By Allan Sloan – It’s hard to believe, but it’s been five years and a day since the U.S. financial system‘s problems surfaced, and we’re still not even remotely close to being able to feel good about the economy.
There’s a long way to go before the economy, and people, recover from wounds inflicted by the financial meltdown. The value of homeowners’ equity — most Americans‘ biggest single financial asset — is down $4.7 trillion, about 41%, since June 2007, according to the Federal Reserve. The U.S. stock market has lost $1.9 trillion of value, by Wilshire Associates‘ count. Even worse, we’ve got fewer people working now — 142.3 million — than then (146.1 million), even though the working-age population has grown.
- Myth No. 1: The government should have done nothing
- Myth No. 2: The government bailed out shareholders
- Myth No. 3: The Volcker Rule will save us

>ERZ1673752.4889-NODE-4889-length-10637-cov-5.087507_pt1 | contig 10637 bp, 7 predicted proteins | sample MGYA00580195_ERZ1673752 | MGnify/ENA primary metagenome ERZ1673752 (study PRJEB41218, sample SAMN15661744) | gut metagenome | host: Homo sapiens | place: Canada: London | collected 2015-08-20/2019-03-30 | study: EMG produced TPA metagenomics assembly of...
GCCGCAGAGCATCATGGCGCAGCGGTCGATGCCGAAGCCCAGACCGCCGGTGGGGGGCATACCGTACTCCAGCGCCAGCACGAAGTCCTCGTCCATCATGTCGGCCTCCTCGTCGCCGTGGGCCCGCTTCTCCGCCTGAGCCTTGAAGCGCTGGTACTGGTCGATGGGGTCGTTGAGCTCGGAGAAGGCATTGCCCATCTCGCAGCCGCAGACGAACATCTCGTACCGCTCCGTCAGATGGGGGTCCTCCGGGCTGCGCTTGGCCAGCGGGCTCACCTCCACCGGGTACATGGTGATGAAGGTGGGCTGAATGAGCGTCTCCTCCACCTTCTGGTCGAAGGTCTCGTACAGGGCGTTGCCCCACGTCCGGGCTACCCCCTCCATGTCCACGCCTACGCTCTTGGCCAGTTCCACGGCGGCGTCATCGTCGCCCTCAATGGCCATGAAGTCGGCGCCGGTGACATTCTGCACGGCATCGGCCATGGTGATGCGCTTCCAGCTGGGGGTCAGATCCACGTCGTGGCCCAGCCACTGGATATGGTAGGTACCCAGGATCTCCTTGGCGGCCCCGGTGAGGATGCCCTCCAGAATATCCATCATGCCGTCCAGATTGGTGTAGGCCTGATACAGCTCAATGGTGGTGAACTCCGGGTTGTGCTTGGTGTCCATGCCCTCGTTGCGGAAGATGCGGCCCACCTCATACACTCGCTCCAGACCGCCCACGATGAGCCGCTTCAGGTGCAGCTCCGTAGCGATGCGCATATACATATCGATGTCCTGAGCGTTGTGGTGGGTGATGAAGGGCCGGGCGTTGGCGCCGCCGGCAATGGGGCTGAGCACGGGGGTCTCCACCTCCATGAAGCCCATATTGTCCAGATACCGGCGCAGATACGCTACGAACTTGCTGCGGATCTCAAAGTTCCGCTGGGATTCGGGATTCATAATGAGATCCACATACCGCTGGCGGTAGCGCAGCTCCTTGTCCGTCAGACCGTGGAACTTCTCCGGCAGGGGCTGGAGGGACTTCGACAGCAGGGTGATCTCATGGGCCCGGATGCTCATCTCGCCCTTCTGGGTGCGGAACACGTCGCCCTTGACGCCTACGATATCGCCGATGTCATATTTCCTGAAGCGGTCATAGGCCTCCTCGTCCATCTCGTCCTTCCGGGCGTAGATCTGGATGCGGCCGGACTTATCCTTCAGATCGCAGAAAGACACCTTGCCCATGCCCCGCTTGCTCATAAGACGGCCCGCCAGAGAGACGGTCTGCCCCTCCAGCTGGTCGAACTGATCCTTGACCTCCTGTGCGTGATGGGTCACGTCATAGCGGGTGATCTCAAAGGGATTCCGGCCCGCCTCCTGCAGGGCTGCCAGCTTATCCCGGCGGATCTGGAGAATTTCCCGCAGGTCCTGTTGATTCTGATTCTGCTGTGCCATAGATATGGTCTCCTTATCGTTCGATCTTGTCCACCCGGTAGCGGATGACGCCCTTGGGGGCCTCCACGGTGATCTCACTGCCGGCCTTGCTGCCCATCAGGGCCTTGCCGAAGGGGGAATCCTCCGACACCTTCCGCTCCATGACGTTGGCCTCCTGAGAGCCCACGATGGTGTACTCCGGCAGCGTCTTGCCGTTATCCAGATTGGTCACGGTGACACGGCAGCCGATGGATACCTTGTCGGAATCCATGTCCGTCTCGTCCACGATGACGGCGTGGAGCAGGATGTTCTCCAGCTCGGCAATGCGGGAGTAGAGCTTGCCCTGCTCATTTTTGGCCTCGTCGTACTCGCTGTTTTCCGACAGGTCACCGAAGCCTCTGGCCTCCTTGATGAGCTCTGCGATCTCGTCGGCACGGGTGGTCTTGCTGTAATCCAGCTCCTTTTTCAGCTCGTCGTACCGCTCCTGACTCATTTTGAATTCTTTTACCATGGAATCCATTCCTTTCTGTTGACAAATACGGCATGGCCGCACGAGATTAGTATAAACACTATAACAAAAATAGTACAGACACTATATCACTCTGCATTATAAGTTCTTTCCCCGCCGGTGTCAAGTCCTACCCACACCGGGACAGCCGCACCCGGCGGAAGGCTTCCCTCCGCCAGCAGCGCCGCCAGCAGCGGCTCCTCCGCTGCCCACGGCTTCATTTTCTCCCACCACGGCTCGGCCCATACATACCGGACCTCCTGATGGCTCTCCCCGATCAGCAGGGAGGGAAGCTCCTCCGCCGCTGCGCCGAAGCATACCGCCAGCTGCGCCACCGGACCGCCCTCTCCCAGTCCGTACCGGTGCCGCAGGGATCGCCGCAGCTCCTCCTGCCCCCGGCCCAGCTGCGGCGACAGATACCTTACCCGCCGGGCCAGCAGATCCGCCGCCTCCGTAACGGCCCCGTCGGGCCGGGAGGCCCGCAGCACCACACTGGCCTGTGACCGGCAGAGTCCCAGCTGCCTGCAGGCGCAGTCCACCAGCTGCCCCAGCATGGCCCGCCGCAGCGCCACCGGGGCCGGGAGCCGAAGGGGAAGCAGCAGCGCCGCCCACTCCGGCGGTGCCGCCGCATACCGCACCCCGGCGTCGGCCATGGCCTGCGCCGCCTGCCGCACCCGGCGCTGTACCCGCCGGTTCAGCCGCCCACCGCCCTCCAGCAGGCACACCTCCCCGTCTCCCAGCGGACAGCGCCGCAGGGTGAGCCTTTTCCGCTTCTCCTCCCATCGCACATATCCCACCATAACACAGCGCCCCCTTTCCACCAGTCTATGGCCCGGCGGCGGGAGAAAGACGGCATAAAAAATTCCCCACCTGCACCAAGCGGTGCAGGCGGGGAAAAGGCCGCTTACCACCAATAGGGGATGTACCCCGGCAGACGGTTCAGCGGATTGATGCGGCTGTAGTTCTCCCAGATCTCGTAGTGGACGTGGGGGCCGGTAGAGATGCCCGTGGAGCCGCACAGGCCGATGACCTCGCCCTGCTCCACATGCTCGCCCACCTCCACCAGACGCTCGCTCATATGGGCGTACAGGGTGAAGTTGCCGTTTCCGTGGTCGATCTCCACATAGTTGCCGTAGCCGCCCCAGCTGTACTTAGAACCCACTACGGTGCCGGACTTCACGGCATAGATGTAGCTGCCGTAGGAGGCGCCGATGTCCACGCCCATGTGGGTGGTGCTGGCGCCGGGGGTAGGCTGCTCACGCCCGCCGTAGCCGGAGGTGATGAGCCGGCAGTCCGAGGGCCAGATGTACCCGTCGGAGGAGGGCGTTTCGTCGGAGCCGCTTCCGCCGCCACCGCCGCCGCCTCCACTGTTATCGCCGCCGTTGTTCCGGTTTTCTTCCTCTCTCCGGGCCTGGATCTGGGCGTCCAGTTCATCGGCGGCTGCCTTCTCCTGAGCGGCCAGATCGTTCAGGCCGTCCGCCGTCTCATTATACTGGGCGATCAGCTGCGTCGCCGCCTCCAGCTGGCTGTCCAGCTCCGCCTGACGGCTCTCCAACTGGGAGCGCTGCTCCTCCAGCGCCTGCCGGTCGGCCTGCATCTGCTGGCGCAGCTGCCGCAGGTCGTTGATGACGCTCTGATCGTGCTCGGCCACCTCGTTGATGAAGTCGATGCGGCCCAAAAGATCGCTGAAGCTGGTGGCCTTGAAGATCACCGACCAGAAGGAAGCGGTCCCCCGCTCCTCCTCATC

- Myth No. 4: Taxpayers are off the hook for future failures
- Myth No. 5: It’s the government’s fault
We’ve had more than enough shrieking and demonizing since this mess erupted in 2007. We need common sense, like the Hoenig Rule, and markets (as opposed to a zillion regulators.) more> http://tinyurl.com/6vjdle6
- The Myth Of Cash On The Sidelines Has Now Been Revised Away (ritholtz.com)
- The insolvent United States banking system: lessons from J.P. Morgan Chase (alethonews.wordpress.com)
- Dimon hearing raises questions about bank’s risk models (finance.fortune.cnn.com)
- U.S. survey shows meltdown set families back 20 years in wealth (fullcomment.nationalpost.com)